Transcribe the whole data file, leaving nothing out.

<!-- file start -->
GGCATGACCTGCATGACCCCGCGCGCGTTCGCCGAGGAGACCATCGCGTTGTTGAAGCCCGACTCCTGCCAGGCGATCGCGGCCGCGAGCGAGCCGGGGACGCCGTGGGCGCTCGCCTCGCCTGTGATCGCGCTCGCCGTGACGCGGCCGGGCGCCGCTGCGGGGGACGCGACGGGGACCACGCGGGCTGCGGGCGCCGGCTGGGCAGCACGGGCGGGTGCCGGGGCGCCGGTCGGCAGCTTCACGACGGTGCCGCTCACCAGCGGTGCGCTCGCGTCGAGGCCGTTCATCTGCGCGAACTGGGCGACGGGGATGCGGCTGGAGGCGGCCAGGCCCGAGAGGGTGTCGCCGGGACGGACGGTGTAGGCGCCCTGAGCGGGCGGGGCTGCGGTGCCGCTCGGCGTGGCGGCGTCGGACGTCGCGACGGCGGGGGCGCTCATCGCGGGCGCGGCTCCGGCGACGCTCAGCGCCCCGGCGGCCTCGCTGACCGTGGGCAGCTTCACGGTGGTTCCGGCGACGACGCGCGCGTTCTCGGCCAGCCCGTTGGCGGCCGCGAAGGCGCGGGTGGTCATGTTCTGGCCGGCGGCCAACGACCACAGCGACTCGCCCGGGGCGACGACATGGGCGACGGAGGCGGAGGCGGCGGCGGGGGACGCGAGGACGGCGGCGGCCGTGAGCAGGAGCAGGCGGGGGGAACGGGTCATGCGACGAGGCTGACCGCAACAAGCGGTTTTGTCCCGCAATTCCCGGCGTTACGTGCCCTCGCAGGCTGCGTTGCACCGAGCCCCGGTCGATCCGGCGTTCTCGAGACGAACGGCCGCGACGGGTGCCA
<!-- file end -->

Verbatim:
GGCATGACCTGCATGACCCCGCGCGCGTTCGCCGAGGAGACCATCGCGTTGTTGAAGCCCGACTCCTGCCAGGCGATCGCGGCCGCGAGCGAGCCGGGGACGCCGTGGGCGCTCGCCTCGCCTGTGATCGCGCTCGCCGTGACGCGGCCGGGCGCCGCTGCGGGGGACGCGACGGGGACCACGCGGGCTGCGGGCGCCGGCTGGGCAGCACGGGCGGGTGCCGGGGCGCCGGTCGGCAGCTTCACGACGGTGCCGCTCACCAGCGGTGCGCTCGCGTCGAGGCCGTTCATCTGCGCGAACTGGGCGACGGGGATGCGGCTGGAGGCGGCCAGGCCCGAGAGGGTGTCGCCGGGACGGACGGTGTAGGCGCCCTGAGCGGGCGGGGCTGCGGTGCCGCTCGGCGTGGCGGCGTCGGACGTCGCGACGGCGGGGGCGCTCATCGCGGGCGCGGCTCCGGCGACGCTCAGCGCCCCGGCGGCCTCGCTGACCGTGGGCAGCTTCACGGTGGTTCCGGCGACGACGCGCGCGTTCTCGGCCAGCCCGTTGGCGGCCGCGAAGGCGCGGGTGGTCATGTTCTGGCCGGCGGCCAACGACCACAGCGACTCGCCCGGGGCGACGACATGGGCGACGGAGGCGGAGGCGGCGGCGGGGGACGCGAGGACGGCGGCGGCCGTGAGCAGGAGCAGGCGGGGGGAACGGGTCATGCGACGAGGCTGACCGCAACAAGCGGTTTTGTCCCGCAATTCCCGGCGTTACGTGCCCTCGCAGGCTGCGTTGCACCGAGCCCCGGTCGATCCGGCGTTCTCGAGACGAACGGCCGCGACGGGTGCCA